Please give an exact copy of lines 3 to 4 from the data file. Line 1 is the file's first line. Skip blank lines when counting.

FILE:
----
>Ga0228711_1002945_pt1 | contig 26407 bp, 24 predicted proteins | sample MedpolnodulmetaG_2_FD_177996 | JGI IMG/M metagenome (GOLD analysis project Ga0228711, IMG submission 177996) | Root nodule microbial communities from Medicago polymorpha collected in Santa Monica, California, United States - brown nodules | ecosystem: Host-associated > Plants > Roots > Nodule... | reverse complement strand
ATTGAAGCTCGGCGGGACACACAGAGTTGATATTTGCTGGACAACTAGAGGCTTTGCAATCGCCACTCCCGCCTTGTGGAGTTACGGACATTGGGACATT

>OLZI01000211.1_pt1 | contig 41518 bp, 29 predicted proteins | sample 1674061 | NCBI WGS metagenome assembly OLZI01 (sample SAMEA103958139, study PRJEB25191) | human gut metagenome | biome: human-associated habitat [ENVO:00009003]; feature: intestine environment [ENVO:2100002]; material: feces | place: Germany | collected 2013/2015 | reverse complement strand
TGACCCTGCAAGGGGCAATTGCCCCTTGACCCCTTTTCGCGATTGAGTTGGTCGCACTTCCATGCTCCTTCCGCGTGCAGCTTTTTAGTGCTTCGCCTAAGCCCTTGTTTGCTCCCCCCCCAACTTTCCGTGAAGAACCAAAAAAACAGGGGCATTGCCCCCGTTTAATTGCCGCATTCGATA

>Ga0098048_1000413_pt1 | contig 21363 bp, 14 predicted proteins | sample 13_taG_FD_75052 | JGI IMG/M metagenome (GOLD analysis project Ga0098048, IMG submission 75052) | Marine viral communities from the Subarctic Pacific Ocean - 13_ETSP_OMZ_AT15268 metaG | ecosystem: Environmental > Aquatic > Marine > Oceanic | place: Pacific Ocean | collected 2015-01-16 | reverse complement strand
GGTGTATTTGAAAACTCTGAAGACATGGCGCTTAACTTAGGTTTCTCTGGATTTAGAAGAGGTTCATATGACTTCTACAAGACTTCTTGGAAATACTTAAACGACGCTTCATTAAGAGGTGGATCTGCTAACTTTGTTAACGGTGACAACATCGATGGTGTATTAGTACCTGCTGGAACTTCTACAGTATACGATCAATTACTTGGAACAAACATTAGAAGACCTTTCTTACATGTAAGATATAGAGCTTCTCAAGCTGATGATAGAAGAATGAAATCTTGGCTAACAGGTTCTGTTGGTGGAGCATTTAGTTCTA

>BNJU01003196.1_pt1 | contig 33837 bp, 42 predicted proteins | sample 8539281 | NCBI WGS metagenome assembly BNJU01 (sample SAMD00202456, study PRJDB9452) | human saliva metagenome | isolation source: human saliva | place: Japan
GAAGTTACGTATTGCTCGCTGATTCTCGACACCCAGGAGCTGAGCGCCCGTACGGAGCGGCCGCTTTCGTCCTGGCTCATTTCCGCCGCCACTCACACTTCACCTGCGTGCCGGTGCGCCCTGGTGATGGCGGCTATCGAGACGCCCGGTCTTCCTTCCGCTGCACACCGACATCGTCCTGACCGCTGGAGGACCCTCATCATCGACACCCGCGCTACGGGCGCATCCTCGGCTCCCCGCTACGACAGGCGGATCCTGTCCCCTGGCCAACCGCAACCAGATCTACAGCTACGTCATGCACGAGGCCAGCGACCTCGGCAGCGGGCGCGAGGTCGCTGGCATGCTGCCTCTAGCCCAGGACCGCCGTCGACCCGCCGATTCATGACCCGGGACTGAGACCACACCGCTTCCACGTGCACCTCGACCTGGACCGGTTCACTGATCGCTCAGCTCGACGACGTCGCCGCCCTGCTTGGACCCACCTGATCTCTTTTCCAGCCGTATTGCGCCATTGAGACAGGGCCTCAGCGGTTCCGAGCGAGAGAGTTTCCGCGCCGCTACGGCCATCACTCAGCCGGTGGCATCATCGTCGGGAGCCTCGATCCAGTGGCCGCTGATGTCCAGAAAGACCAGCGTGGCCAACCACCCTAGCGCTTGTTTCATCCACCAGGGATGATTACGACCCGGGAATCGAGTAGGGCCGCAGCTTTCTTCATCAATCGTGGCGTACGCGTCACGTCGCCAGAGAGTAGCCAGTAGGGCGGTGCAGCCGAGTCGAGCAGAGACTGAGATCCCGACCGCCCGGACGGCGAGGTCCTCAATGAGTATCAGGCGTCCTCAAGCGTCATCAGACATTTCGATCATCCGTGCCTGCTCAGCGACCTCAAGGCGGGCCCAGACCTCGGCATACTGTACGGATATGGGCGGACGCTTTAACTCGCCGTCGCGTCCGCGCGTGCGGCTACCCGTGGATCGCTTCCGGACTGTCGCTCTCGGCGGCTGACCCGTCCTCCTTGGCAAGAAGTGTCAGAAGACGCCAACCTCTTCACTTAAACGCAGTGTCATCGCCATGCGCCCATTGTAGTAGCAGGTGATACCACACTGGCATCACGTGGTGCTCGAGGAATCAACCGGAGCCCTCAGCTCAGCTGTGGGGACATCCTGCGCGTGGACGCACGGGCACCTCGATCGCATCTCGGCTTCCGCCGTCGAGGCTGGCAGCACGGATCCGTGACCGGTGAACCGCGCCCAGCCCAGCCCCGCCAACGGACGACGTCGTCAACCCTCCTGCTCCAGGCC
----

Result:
>OLZI01000211.1_pt1 | contig 41518 bp, 29 predicted proteins | sample 1674061 | NCBI WGS metagenome assembly OLZI01 (sample SAMEA103958139, study PRJEB25191) | human gut metagenome | biome: human-associated habitat [ENVO:00009003]; feature: intestine environment [ENVO:2100002]; material: feces | place: Germany | collected 2013/2015 | reverse complement strand
TGACCCTGCAAGGGGCAATTGCCCCTTGACCCCTTTTCGCGATTGAGTTGGTCGCACTTCCATGCTCCTTCCGCGTGCAGCTTTTTAGTGCTTCGCCTAAGCCCTTGTTTGCTCCCCCCCCAACTTTCCGTGAAGAACCAAAAAAACAGGGGCATTGCCCCCGTTTAATTGCCGCATTCGATA